Wednesday, 23 February 2022

PDRA positions in York

The University of York nuclear physics group is currently advertising for three post-doctoral researchers to work with them.  This is excellent news for the group there, indicating as it does great success in having their peer-reviewed grand proposals funded, with three full-time researchers enabling them to carry out the promised research.  It's also good news for the UK nuclear physics community, and in particular the very small theory component of it.  Especially it is good for those looking to secure a post-doc in nuclear theory, based in a lovely city. 

The deadline for applying is 18th March.

Here is an image I found of the theory group at York, probably taken before the pandemic!  As I understand it from the job advert, the Principal Investigator on all three projects is Prof Jacek Dobaczewsku, on the left in the picture

Monday, 21 February 2022

doi on arxiv

 My last post was about the arXiv and now there is more news to report about it:  All papers posted there since the beginning of 2022 will have a doi assigned.  This is excellent news, as the doi has become such a standard way of providing a link to an online article.  I assumed that that the reason this hadn't been done in the past was because of the non-zero cost of having a doi assigned.  I don't know what the cost is, but I guess it was not so much of a hindrance after all - and of course arXiv is not free to run, but it does have sponsorship and institutional funding, and presumably the arXiv board arrived at the decision that subscribing to the doi system was worthwhile and affordable.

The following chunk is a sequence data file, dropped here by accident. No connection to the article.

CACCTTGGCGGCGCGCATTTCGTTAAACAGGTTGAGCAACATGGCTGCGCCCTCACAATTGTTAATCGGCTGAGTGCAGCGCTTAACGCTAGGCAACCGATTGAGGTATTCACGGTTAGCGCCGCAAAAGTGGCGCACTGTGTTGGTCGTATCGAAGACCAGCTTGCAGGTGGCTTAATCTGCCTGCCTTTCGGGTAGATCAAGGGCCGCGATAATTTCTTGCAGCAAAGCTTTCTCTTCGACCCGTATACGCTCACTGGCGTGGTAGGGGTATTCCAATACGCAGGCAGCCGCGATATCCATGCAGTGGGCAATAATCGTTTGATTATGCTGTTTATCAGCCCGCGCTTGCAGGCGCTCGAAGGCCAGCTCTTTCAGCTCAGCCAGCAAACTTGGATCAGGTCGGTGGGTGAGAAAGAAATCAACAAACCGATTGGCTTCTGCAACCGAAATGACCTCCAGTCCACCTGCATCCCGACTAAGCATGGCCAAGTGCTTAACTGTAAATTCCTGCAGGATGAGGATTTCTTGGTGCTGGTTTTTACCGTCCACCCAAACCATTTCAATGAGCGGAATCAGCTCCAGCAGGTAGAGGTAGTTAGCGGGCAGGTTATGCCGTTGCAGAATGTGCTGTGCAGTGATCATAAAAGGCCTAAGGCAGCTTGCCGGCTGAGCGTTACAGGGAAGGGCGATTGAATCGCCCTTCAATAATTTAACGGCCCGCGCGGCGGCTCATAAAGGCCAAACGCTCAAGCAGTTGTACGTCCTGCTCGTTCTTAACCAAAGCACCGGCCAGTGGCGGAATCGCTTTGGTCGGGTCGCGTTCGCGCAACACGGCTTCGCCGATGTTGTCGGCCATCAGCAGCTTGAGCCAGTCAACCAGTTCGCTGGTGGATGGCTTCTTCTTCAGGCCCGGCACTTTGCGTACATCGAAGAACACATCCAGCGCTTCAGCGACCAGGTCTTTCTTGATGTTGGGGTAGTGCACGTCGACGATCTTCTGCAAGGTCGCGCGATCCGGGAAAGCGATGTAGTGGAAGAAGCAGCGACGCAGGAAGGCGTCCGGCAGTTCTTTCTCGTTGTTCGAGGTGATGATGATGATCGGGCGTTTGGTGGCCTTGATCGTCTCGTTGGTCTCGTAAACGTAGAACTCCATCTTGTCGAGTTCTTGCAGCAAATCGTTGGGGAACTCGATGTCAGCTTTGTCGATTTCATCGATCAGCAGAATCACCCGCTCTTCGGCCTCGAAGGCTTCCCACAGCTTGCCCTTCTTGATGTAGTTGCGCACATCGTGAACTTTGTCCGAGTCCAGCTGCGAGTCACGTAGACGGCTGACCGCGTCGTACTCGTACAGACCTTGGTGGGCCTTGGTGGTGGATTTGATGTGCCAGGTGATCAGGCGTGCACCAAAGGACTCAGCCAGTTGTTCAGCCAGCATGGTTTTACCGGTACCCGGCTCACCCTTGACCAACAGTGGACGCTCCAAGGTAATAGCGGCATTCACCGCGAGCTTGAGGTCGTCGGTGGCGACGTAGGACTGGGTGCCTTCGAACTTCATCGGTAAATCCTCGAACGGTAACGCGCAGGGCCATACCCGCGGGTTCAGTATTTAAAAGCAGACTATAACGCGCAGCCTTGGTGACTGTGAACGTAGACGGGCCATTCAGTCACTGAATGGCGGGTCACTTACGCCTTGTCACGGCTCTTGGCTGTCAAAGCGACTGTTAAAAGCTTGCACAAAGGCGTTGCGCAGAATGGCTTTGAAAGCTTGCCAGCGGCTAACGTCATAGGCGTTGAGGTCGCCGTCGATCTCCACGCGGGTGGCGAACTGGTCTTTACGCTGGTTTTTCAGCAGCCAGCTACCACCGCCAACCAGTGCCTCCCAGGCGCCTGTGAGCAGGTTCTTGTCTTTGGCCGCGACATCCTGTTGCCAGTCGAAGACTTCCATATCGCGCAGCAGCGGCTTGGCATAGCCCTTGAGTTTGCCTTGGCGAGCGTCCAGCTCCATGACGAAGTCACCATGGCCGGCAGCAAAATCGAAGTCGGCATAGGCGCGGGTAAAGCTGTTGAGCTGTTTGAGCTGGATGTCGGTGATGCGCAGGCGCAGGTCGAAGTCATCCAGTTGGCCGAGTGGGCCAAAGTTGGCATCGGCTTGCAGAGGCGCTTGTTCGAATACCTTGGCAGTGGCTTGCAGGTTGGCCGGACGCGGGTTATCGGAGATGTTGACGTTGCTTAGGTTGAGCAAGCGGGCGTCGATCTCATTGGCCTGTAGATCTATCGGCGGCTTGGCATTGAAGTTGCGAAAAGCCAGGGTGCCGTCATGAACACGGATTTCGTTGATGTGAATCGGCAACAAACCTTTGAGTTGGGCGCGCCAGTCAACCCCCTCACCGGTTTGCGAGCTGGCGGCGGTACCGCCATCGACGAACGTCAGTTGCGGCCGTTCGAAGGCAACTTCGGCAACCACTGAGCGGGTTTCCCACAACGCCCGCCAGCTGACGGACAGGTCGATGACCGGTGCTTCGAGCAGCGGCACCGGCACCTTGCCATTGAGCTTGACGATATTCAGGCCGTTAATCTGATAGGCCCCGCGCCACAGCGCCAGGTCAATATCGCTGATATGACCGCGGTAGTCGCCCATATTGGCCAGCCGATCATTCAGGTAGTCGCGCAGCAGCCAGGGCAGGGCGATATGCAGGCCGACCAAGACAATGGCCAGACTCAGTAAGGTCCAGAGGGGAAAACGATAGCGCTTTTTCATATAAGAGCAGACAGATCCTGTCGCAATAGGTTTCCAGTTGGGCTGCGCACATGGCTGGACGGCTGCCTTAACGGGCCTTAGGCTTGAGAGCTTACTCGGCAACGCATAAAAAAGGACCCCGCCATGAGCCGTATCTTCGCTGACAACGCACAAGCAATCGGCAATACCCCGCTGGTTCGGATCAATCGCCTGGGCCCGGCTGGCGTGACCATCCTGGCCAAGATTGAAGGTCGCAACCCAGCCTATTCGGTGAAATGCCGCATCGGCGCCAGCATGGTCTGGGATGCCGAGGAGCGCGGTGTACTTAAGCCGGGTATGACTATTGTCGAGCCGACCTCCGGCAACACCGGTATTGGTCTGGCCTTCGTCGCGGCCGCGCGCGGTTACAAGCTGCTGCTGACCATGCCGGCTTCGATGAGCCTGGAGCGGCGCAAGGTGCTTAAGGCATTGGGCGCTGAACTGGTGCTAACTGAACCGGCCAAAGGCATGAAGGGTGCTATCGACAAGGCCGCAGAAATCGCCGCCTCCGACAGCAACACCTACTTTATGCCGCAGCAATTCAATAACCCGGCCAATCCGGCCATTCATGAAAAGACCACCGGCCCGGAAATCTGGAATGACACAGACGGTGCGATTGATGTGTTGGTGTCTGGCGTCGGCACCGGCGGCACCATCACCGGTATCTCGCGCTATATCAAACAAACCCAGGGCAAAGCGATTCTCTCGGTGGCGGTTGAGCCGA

Tuesday, 8 February 2022

From arXiv to ar5iv

A little while ago I posted about a website which took arXiv articles and presented them as html for better reading on devices such as phones where pdf does not work so well.  Now I've come across another one, ar5iv which makes html5 versions of arXiv papers (where the original is in LaTeX).   To use it you can just replace the X by a 5 in the URL of a paper and hopefully it will return a readable version.  

Here's an example from a paper writing up a summer student's code.  It seems to work pretty well even with the LaTeX package we used for pretty-printing the source code in an appendix.  

Tuesday, 1 February 2022

Nuclear reactions breaking causality?

In response to a tweet about a paper taking a long time to get published, Toshihiko Kawano of Los Alamos tweeted about a paper of his that appears to violate some physical laws in its publication.  Good job Toshihiko!